Oglala Sioux Tribe exploring possibility of horse slaughter facility in Bennett County

By Tim Huether

According to several sources, the Oglala Sioux Tribe is exploring the possibility of putting in a horse slaughter facility in Bennett County, which would make it one of a few in the nation.

Tribal council member Craig Dillon from the LaCreek District confirmed that they are indeed looking at it but said they have a long way to go, but have also come a long way on the project.

“We’ve met with the South Dakota Dept. of Agriculture, the Veterinary Dept., Inspectors and South Dakota Secretary of Tribal Relations J.R. LaPlante and had no problems from them and they were very receptive,” said Dillon. “We still have to bridge some gaps, but this can give us a kick in the pants. We’re looking at 100 to 125 jobs if this happens.”

Dillon said the idea originally came from tribal member Mike Carlow, who brought it to tribal council. Dillon is one of the members working to make it happen because he believes it can help revitalize the area by providing jobs and helping the overall economy in the process.

The location they are considering for the plant is just under two miles north and west of the U.S. Hwy 18 and U.S. Hwy 73 junction which is 12 miles east of Martin. The tribe owns approx. 220 acres there that Dillon said would be a good location.

The horse meat would likely be sold to zoos for feeding animals, used for dog food and human consumption as it is popular in many European markets.

“This plant would be just one of two in the western United States,” said Dillon. “It would be on Indian land with state inspectors. 

Dillon said the facility will cost about $25 million to build.

One big obstacle in their way is that the United States Department of Agriculture has included language in its 2014 budget proposal that would prevent horse slaughterhouses from reopening legally in the United States.

This plant would not fall under a reopening, however, USDA secretary Tom Vilsack’s current budget submission, which will be considered by Congress as part of a federal budget bill, specifically denies funding salaries or personnel to inspect horses at slaughter facilities. If that happens, it would cripple the facilities chances of getting off the ground.


“We still have to bridge some gaps, but this can give us a kick in the pants. We’re looking at 100 to 125 jobs if this happens.”



Dillon said most of the horses would not come from around here and there would be many controls in place to assure the quality and type of meat processed. 

Tribal member David Livermont expressed concern about the facility and said a lot of research needs to be done before anything happens. He also has a fear that area horses can be rounded up and sold for slaughter because most are not branded.

In 2005, federal lawmakers removed funding for inspections at horse slaughterhouses. Without those inspections, the meat could not be exported to international markets. That contributed to the closure of domestic legal horse slaughter plants in the United States by 2007, although U.S. horses continue to be exported to Canada and Mexico for slaughter. 

In 2011, Congress voted to restore funding for federal meat inspectors at equine slaughter facilities starting during fiscal year 2012.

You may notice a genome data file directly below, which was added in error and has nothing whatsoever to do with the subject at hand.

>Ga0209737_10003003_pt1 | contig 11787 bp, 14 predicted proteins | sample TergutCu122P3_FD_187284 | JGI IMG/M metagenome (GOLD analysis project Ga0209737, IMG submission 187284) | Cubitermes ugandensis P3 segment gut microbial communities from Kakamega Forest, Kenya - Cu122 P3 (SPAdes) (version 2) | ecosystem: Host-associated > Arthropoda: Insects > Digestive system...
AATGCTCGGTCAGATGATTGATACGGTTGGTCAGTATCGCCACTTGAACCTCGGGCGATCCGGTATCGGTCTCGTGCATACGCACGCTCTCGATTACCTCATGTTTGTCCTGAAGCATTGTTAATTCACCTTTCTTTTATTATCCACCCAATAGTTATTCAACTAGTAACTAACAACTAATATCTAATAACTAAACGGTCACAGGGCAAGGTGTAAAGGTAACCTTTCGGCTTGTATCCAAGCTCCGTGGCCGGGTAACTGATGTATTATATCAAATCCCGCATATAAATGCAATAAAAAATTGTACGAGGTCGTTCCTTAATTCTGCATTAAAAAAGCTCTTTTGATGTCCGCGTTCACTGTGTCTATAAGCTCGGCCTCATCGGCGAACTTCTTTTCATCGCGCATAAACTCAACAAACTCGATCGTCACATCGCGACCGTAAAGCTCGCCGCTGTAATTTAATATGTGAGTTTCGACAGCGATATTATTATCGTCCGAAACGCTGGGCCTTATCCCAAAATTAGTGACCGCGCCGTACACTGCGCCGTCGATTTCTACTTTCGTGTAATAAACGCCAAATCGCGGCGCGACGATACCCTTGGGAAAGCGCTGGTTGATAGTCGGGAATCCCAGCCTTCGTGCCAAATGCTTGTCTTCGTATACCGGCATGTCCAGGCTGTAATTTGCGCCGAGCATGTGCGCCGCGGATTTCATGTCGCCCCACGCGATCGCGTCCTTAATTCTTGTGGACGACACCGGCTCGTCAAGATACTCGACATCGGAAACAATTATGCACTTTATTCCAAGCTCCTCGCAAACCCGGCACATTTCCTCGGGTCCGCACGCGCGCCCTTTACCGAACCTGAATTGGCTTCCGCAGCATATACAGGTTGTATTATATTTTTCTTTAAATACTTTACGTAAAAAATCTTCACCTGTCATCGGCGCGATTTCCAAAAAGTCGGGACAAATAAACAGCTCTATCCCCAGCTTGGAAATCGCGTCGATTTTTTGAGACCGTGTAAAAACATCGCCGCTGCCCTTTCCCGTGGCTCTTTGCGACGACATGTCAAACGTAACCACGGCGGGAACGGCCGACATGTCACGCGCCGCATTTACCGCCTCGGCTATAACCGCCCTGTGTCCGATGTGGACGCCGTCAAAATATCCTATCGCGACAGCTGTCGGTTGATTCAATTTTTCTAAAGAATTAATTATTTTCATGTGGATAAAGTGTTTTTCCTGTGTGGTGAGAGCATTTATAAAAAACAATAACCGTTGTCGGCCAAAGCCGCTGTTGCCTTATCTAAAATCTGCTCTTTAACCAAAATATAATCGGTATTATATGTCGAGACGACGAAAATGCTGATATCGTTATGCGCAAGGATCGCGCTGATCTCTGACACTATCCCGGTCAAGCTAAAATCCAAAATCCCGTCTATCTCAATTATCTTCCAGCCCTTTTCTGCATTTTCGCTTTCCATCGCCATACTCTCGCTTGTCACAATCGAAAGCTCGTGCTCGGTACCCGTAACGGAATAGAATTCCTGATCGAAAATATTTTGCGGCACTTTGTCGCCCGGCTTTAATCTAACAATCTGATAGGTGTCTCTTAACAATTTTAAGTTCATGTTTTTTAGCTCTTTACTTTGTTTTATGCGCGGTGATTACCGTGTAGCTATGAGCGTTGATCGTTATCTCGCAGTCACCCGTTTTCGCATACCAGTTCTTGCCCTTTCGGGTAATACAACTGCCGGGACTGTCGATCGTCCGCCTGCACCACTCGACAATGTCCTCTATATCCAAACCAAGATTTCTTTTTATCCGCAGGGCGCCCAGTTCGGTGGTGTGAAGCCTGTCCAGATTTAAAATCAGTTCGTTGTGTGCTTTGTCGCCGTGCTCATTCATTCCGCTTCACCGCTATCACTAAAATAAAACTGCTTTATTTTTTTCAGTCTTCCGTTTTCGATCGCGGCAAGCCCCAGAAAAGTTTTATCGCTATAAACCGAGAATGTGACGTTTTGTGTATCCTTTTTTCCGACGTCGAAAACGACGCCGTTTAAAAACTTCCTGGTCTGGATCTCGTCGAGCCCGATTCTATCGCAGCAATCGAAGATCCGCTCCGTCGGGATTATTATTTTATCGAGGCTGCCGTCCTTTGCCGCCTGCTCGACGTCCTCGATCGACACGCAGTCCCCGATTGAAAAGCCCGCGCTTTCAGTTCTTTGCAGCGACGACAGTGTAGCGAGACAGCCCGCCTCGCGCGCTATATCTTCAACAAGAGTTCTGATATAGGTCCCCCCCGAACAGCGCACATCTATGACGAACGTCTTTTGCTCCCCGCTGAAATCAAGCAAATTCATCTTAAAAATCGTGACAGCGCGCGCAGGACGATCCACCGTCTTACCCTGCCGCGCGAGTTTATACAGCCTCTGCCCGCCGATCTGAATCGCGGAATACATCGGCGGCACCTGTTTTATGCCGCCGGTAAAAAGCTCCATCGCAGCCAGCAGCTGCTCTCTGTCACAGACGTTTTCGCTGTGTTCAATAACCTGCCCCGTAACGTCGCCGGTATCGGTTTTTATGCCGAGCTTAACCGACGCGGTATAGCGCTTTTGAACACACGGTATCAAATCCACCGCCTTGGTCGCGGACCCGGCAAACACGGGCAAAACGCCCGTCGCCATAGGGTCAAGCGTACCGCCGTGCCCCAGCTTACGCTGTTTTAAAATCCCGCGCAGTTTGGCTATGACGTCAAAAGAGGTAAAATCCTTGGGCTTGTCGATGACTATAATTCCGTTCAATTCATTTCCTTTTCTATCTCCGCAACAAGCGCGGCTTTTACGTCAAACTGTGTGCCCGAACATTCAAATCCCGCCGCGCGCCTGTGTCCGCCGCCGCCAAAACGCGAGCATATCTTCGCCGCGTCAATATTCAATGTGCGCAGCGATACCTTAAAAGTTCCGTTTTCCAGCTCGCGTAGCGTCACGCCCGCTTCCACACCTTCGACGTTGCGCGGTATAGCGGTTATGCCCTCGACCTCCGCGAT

No equine slaughterhouses are currently operating in the U.S., but Valley Meat Co. in New Mexico, and several other companies have applied for permits or are considering opening such facilities. 

Valley Meat Co. has sued the United States Department of Agriculture and agriculture secretary Tom Vilsack in federal court to challenge what Valley Meat termed “recent failure to provide inspections for horses for human consumption...in contravention of an unequivocal Congressional command.”

Slaughtering horses ended in the U.S. in 2007 after Congress began prohibiting the use of federal funds to inspect horses destined to become food during 2006. Following that ban, two plants in Texas and one in Illinois continued slaughtering horses using a voluntary, pay-for-service inspection program. All three were forced to close in 2007 after courts upheld state laws barring the sale or possession of horse meat and horse slaughter. 

Congress added another obstacle of horse slaughter for meat when it ended its paid inspection program in 2008.

The market shifted to Canada and Mexico, and the Senate Committee on Appropriations directed the Government Accountability Office (GAO) to examine the issue of horse welfare and the impacts caused by the cessation of horse slaughter in the U.S. 

The GAO conducted its review from April 2010 to June 2011 and issued its report.

From 2006 to 2010, exports of horses for slaughter increased by 148 percent to Canada and by 660 percent to Mexico. 

In 2006, the three facilities in Texas and Illinois slaughtered approximately 105,000 horses and exported 17,000 metric tons of meat valued at $65 million, the report said. Horses sent to Canada and Mexico that year for slaughter totaled 33,000. In 2010, Canada and Mexico slaughtered 138,000 horses from the U.S., equal to the number of U.S. horses slaughtered in all three countries in 2006. Canada had four horse slaughter plants at the end of 2010, and Mexico had three.

In 1990, nearly 346,000 horses were slaughtered in the U.S., and the country had 16 slaughter plants in the 1980s. By 2002, the number of horses killed in the U.S. had dropped to 42,312 and there were only two facilities in operation.

There are many proponent views and many opponent views that will be addressed later as this project moves forward.

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